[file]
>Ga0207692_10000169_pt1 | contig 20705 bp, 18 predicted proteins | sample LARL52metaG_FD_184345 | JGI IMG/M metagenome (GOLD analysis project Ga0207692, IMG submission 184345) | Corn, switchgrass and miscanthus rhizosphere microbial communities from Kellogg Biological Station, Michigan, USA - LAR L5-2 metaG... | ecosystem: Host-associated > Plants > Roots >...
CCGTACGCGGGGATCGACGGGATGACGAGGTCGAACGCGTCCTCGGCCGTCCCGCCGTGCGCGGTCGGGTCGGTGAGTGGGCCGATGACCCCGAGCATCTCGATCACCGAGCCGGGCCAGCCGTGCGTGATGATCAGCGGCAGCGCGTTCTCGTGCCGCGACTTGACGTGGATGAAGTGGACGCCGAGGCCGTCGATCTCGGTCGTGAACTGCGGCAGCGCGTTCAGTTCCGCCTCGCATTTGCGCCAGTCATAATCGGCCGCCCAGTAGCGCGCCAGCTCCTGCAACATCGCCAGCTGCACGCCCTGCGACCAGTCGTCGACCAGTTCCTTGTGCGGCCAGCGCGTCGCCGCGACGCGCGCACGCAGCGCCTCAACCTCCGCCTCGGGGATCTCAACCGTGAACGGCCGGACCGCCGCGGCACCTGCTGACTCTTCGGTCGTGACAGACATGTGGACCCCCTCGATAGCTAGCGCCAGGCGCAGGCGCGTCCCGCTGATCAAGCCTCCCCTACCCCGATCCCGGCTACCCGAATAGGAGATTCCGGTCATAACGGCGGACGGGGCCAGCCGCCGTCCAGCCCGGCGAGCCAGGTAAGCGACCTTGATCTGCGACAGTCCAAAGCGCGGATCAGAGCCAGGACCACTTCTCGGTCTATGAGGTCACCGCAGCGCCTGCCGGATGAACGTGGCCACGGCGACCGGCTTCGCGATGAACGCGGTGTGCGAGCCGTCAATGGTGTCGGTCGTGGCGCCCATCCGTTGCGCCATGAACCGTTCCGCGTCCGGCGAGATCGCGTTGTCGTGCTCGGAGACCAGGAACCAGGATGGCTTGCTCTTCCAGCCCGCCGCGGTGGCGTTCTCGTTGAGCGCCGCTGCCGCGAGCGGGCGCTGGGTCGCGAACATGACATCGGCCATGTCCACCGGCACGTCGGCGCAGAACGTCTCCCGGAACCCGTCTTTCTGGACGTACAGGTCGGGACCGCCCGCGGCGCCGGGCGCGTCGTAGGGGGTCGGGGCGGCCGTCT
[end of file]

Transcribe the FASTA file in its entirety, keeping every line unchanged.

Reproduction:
>Ga0207692_10000169_pt1 | contig 20705 bp, 18 predicted proteins | sample LARL52metaG_FD_184345 | JGI IMG/M metagenome (GOLD analysis project Ga0207692, IMG submission 184345) | Corn, switchgrass and miscanthus rhizosphere microbial communities from Kellogg Biological Station, Michigan, USA - LAR L5-2 metaG... | ecosystem: Host-associated > Plants > Roots >...
CCGTACGCGGGGATCGACGGGATGACGAGGTCGAACGCGTCCTCGGCCGTCCCGCCGTGCGCGGTCGGGTCGGTGAGTGGGCCGATGACCCCGAGCATCTCGATCACCGAGCCGGGCCAGCCGTGCGTGATGATCAGCGGCAGCGCGTTCTCGTGCCGCGACTTGACGTGGATGAAGTGGACGCCGAGGCCGTCGATCTCGGTCGTGAACTGCGGCAGCGCGTTCAGTTCCGCCTCGCATTTGCGCCAGTCATAATCGGCCGCCCAGTAGCGCGCCAGCTCCTGCAACATCGCCAGCTGCACGCCCTGCGACCAGTCGTCGACCAGTTCCTTGTGCGGCCAGCGCGTCGCCGCGACGCGCGCACGCAGCGCCTCAACCTCCGCCTCGGGGATCTCAACCGTGAACGGCCGGACCGCCGCGGCACCTGCTGACTCTTCGGTCGTGACAGACATGTGGACCCCCTCGATAGCTAGCGCCAGGCGCAGGCGCGTCCCGCTGATCAAGCCTCCCCTACCCCGATCCCGGCTACCCGAATAGGAGATTCCGGTCATAACGGCGGACGGGGCCAGCCGCCGTCCAGCCCGGCGAGCCAGGTAAGCGACCTTGATCTGCGACAGTCCAAAGCGCGGATCAGAGCCAGGACCACTTCTCGGTCTATGAGGTCACCGCAGCGCCTGCCGGATGAACGTGGCCACGGCGACCGGCTTCGCGATGAACGCGGTGTGCGAGCCGTCAATGGTGTCGGTCGTGGCGCCCATCCGTTGCGCCATGAACCGTTCCGCGTCCGGCGAGATCGCGTTGTCGTGCTCGGAGACCAGGAACCAGGATGGCTTGCTCTTCCAGCCCGCCGCGGTGGCGTTCTCGTTGAGCGCCGCTGCCGCGAGCGGGCGCTGGGTCGCGAACATGACATCGGCCATGTCCACCGGCACGTCGGCGCAGAACGTCTCCCGGAACCCGTCTTTCTGGACGTACAGGTCGGGACCGCCCGCGGCGCCGGGCGCGTCGTAGGGGGTCGGGGCGGCCGTCT